Severe ‘baby blues’ may be a red flag for a deeper problem
Feb 12, 2010 By Alexa Aguilar
It’s noon and I’m still in my pajamas, hoping that neither baby will wake up before I finish writing. The house is a mess, the to-do list stretches long. Leaving the house is impossible with the air so frigid.
I’m a little weepy these days, no doubt because it’s been a month since I’ve slept longer than a three-hour stretch. The reason — a daughter born on Dec. 31. She joins a 20-month-old brother and a 12-year-old sister.
Becoming a mom, first-time or otherwise, can wreak havoc on your lifestyle, your home, your relationships and your identity. It’s no wonder that for many women, the change doesn’t automatically translate to hours blissfully gazing at your newborn.
Postpartum Depression vs Baby Blues
I’m not talking the ‘baby blues,’ the two-week period after birth when many exhausted moms feel sad and teary. No, for some new mothers it’s something deeper and lingering — postpartum depression and anxiety.
Help is available. Hospitals and doctors are much more likely than before to recognize the problems and offer resources, but not enough moms are reaching out to them.
Postpartum Screening Needed
Sarah Allen, a clinical psychologist and chair of Postpartum Depression Alliance of Illinois, was shocked when she came to the United States from England 13 years ago and saw how little attention postpartum depression received. There are headline-grabbing cases — such as Melanie Blocker Stokes, who jumped from a building in 2001 after her baby was born. And while they generate awareness, Allen worries that they also cultivate fear among women who think that their anxiety and depression will lead to psychosis, which is extremely rare.
Allen wants preventative screening, so an at-risk woman can line up help before her baby arrives. Risk factors include a history of depression or anxiety or suffering from premenstrual syndrome.
Many Moms Suffer Postpartum Depression Alone
Pauline Gekas, a marriage and family therapist, leads a postpartum support group for TriCity Family Services in Geneva. She says it helps to be among others who are struggling rather than at a playgroup or other setting where moms seemingly are dealing with motherhood with aplomb.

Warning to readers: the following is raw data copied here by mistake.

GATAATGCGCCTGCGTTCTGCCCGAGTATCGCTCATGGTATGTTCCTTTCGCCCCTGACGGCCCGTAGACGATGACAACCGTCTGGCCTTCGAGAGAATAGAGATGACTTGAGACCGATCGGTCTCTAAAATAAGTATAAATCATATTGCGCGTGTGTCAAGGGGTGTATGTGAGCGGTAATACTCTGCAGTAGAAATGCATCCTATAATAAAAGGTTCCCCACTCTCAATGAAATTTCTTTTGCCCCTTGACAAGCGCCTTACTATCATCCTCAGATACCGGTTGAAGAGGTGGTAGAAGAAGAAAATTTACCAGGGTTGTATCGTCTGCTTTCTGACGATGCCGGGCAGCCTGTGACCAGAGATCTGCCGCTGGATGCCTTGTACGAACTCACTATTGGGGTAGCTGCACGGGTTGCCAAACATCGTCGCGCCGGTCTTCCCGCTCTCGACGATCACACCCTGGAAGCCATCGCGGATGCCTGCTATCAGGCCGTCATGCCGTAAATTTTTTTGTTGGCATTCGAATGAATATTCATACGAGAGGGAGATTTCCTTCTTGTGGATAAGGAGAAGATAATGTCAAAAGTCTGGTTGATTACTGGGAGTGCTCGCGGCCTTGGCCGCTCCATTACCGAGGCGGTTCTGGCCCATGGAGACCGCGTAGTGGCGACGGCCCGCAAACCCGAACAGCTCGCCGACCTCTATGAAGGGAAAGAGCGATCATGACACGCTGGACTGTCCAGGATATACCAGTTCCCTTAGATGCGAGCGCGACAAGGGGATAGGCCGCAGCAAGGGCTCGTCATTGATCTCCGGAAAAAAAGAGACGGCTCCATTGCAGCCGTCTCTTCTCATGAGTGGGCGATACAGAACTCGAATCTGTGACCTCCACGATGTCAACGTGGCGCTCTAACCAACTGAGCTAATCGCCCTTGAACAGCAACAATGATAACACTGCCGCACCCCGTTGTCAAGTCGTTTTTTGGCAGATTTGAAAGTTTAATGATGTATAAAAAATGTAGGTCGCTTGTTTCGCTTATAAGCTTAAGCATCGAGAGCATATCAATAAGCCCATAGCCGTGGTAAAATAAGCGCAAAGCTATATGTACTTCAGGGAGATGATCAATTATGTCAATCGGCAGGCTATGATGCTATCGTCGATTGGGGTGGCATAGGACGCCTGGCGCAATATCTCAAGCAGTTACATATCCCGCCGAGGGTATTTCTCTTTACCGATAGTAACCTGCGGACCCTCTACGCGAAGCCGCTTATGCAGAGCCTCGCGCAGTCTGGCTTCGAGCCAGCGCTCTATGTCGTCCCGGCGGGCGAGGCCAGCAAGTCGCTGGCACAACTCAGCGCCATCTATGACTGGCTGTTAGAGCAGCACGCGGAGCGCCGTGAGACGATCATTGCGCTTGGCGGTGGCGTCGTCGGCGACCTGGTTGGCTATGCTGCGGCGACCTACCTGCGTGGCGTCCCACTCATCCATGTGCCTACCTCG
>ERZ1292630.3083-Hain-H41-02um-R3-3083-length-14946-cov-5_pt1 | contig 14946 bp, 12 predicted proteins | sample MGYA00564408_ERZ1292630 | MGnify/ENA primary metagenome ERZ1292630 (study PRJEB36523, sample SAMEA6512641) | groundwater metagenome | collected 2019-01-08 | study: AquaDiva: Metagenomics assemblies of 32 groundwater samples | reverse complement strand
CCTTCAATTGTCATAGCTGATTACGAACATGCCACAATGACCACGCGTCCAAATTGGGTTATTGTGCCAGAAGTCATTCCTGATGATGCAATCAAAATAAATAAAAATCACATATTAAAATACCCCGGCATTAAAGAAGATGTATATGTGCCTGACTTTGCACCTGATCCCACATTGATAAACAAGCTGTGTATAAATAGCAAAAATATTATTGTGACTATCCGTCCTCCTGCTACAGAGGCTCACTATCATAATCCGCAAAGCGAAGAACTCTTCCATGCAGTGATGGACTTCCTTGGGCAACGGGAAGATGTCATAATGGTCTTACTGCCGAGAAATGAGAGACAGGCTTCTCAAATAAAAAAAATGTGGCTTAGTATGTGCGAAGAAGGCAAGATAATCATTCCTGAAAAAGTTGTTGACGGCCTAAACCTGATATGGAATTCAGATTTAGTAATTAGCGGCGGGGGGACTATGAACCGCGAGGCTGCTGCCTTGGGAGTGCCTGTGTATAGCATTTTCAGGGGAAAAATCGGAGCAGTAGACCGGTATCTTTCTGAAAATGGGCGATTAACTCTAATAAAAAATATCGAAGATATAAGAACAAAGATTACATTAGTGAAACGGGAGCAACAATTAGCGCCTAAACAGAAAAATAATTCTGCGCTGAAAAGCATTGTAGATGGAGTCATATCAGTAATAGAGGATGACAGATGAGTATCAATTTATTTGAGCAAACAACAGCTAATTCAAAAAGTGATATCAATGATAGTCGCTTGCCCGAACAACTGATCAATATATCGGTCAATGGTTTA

Some new moms struggle with loneliness and a new identity, she says. Others feel marooned in their house, missing their families, their old friends, their former co-workers. Others are perfectionists who don’t understand what happened to their orderly life.
Though experts estimate that 20 percent of women suffer from postpartum depression or anxiety, Gekas’ group usually numbers around five women. Do the math — many women are suffering alone.
Moms Need to Reach Out for Help
I’ve been thinking a lot about my fellow new mothers. At the hospital, we were all handed information about the warning signs of postpartum depression or anxiety. But on cloudy, snowy days, when my newborn wails and my toddler acts stir-crazy, and another day passes where I was too tired to talk to my husband, I wonder how they’re faring.
I hope that they have a friend to bring by a meal, a relative they can chat with by phone and a partner who watches the baby while they go for a walk or grab a cup of coffee, alone. And I hope they consider a group like Gekas’, which meets weekly, or go online to a group such as www.ppdsupportpage.com.
There, some women who’ve come through the tough early days, post about the sadness and guilt they felt over not enjoying their babies. Others are still in the grips, such as one mom who posted, “I’m so tired of being sick. I’m praying so hard for strength. I just feel so alone. So pathetic. I don’t want to do this anymore.”
Life doesn’t have to feel like that. It’s better to get help, and soon.
==> Take the postpartum depression and anxiety quiz to find out if you are at risk